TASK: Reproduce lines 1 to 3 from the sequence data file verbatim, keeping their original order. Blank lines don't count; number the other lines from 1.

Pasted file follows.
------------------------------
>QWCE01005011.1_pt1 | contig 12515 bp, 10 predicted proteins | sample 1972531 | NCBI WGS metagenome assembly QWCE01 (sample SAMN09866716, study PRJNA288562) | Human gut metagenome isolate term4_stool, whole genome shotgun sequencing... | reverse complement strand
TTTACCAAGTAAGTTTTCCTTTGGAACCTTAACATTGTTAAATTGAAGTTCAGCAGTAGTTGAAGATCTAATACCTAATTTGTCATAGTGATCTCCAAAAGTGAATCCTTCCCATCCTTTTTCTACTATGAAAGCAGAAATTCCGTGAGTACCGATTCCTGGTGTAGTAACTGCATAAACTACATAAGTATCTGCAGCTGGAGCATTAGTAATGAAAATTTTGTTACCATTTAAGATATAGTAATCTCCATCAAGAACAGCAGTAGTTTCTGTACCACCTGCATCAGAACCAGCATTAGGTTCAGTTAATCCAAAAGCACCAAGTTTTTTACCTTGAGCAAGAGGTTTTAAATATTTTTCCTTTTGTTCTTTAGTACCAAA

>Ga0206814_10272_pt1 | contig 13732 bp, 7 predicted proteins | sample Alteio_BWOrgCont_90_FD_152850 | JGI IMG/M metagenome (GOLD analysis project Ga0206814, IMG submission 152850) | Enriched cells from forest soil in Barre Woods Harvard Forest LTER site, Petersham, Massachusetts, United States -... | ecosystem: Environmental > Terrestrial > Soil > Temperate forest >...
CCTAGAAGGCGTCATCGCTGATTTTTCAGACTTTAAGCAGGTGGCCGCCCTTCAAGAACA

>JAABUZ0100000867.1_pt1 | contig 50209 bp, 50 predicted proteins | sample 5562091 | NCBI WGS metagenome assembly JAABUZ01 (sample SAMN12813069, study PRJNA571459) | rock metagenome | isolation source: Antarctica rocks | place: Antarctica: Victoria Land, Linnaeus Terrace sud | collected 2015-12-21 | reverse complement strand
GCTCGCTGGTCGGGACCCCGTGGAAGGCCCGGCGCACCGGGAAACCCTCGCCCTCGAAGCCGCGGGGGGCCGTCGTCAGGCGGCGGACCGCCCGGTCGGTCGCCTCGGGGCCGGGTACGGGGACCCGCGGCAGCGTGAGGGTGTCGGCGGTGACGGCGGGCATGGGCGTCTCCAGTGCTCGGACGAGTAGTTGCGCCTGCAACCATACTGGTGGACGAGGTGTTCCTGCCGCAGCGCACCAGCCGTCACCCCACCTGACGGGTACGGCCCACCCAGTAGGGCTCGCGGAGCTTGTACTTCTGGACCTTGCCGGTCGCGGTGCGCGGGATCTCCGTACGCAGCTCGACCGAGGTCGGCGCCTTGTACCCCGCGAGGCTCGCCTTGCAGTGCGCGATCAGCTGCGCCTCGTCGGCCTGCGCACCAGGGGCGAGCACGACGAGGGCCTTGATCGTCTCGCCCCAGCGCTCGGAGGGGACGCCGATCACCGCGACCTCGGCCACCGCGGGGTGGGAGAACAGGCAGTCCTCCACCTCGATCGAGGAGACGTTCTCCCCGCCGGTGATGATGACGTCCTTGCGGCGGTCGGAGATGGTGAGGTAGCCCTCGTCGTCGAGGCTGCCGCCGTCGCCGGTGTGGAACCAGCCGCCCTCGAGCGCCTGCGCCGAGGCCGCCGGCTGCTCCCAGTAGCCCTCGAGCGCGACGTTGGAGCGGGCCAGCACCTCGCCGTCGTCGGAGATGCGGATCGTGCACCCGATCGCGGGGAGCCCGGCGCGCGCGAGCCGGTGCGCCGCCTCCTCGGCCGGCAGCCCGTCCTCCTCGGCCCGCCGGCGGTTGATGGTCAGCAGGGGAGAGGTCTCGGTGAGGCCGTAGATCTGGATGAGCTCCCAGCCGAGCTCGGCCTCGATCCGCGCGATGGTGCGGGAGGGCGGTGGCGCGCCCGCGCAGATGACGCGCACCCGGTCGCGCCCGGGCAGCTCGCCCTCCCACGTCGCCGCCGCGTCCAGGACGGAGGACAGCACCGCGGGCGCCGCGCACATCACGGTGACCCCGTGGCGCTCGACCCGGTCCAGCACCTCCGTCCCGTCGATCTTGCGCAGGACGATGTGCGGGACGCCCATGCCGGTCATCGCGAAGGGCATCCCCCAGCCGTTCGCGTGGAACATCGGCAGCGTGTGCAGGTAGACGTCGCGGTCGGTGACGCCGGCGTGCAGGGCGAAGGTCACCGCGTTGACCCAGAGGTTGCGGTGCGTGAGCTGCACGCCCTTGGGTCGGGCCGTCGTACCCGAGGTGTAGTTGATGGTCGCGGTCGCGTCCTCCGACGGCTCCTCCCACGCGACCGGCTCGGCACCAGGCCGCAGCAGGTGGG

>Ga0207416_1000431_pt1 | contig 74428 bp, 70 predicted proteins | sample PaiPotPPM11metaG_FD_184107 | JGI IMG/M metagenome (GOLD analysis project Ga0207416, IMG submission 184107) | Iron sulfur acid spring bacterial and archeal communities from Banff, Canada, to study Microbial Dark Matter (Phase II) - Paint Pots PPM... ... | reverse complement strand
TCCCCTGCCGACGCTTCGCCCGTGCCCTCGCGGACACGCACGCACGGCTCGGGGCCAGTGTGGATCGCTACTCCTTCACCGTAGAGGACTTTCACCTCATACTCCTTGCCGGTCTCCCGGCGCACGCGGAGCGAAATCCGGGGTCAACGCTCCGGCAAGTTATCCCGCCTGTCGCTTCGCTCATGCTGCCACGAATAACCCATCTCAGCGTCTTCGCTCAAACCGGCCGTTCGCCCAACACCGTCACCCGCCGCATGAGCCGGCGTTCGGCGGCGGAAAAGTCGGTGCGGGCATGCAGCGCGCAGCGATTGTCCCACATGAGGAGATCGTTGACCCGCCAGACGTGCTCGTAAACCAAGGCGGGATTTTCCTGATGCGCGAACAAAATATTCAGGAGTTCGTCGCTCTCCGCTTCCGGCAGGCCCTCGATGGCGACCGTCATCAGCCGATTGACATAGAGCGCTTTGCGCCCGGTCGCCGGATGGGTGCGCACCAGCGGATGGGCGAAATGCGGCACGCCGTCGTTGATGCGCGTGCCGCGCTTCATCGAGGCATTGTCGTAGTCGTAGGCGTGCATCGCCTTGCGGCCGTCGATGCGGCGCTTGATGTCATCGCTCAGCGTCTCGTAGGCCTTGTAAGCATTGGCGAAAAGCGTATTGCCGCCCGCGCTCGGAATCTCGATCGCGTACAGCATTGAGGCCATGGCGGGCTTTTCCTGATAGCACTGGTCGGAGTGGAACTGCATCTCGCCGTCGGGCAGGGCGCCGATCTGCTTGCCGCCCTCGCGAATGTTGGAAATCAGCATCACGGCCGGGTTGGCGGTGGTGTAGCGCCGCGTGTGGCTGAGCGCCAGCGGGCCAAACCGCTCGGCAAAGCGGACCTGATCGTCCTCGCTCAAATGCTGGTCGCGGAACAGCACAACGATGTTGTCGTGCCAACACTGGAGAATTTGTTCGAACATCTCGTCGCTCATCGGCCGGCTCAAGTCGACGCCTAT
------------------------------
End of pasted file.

>QWCE01005011.1_pt1 | contig 12515 bp, 10 predicted proteins | sample 1972531 | NCBI WGS metagenome assembly QWCE01 (sample SAMN09866716, study PRJNA288562) | Human gut metagenome isolate term4_stool, whole genome shotgun sequencing... | reverse complement strand
TTTACCAAGTAAGTTTTCCTTTGGAACCTTAACATTGTTAAATTGAAGTTCAGCAGTAGTTGAAGATCTAATACCTAATTTGTCATAGTGATCTCCAAAAGTGAATCCTTCCCATCCTTTTTCTACTATGAAAGCAGAAATTCCGTGAGTACCGATTCCTGGTGTAGTAACTGCATAAACTACATAAGTATCTGCAGCTGGAGCATTAGTAATGAAAATTTTGTTACCATTTAAGATATAGTAATCTCCATCAAGAACAGCAGTAGTTTCTGTACCACCTGCATCAGAACCAGCATTAGGTTCAGTTAATCCAAAAGCACCAAGTTTTTTACCTTGAGCAAGAGGTTTTAAATATTTTTCCTTTTGTTCTTTAGTACCAAA

>Ga0206814_10272_pt1 | contig 13732 bp, 7 predicted proteins | sample Alteio_BWOrgCont_90_FD_152850 | JGI IMG/M metagenome (GOLD analysis project Ga0206814, IMG submission 152850) | Enriched cells from forest soil in Barre Woods Harvard Forest LTER site, Petersham, Massachusetts, United States -... | ecosystem: Environmental > Terrestrial > Soil > Temperate forest >...